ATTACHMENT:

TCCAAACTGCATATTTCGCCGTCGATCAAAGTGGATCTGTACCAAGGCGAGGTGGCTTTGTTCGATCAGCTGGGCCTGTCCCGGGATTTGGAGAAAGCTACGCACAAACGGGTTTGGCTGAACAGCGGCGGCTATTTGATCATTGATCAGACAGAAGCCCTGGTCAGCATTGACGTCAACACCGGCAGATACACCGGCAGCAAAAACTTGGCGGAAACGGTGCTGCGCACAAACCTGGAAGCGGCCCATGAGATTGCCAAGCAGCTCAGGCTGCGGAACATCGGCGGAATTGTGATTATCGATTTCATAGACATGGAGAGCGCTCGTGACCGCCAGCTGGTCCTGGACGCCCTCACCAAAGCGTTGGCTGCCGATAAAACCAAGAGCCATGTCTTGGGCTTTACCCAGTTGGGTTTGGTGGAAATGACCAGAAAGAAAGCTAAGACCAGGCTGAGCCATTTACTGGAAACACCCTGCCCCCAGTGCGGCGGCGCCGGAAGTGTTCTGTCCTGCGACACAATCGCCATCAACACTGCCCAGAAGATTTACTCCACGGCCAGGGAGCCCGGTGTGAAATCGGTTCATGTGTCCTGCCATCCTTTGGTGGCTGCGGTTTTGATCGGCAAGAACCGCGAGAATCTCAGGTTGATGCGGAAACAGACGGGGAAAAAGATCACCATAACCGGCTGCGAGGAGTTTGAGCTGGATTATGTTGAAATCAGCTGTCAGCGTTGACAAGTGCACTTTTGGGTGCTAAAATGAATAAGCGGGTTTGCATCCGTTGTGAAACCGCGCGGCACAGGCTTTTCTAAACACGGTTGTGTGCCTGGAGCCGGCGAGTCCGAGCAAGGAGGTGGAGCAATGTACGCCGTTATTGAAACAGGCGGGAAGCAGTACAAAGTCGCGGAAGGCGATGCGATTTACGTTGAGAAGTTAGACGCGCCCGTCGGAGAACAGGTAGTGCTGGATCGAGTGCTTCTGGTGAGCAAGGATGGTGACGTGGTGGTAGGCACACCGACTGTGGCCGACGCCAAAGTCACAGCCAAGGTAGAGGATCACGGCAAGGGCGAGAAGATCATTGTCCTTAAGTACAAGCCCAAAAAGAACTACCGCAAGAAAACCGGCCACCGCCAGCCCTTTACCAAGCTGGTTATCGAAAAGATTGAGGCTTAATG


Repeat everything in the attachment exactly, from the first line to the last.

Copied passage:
TCCAAACTGCATATTTCGCCGTCGATCAAAGTGGATCTGTACCAAGGCGAGGTGGCTTTGTTCGATCAGCTGGGCCTGTCCCGGGATTTGGAGAAAGCTACGCACAAACGGGTTTGGCTGAACAGCGGCGGCTATTTGATCATTGATCAGACAGAAGCCCTGGTCAGCATTGACGTCAACACCGGCAGATACACCGGCAGCAAAAACTTGGCGGAAACGGTGCTGCGCACAAACCTGGAAGCGGCCCATGAGATTGCCAAGCAGCTCAGGCTGCGGAACATCGGCGGAATTGTGATTATCGATTTCATAGACATGGAGAGCGCTCGTGACCGCCAGCTGGTCCTGGACGCCCTCACCAAAGCGTTGGCTGCCGATAAAACCAAGAGCCATGTCTTGGGCTTTACCCAGTTGGGTTTGGTGGAAATGACCAGAAAGAAAGCTAAGACCAGGCTGAGCCATTTACTGGAAACACCCTGCCCCCAGTGCGGCGGCGCCGGAAGTGTTCTGTCCTGCGACACAATCGCCATCAACACTGCCCAGAAGATTTACTCCACGGCCAGGGAGCCCGGTGTGAAATCGGTTCATGTGTCCTGCCATCCTTTGGTGGCTGCGGTTTTGATCGGCAAGAACCGCGAGAATCTCAGGTTGATGCGGAAACAGACGGGGAAAAAGATCACCATAACCGGCTGCGAGGAGTTTGAGCTGGATTATGTTGAAATCAGCTGTCAGCGTTGACAAGTGCACTTTTGGGTGCTAAAATGAATAAGCGGGTTTGCATCCGTTGTGAAACCGCGCGGCACAGGCTTTTCTAAACACGGTTGTGTGCCTGGAGCCGGCGAGTCCGAGCAAGGAGGTGGAGCAATGTACGCCGTTATTGAAACAGGCGGGAAGCAGTACAAAGTCGCGGAAGGCGATGCGATTTACGTTGAGAAGTTAGACGCGCCCGTCGGAGAACAGGTAGTGCTGGATCGAGTGCTTCTGGTGAGCAAGGATGGTGACGTGGTGGTAGGCACACCGACTGTGGCCGACGCCAAAGTCACAGCCAAGGTAGAGGATCACGGCAAGGGCGAGAAGATCATTGTCCTTAAGTACAAGCCCAAAAAGAACTACCGCAAGAAAACCGGCCACCGCCAGCCCTTTACCAAGCTGGTTATCGAAAAGATTGAGGCTTAATG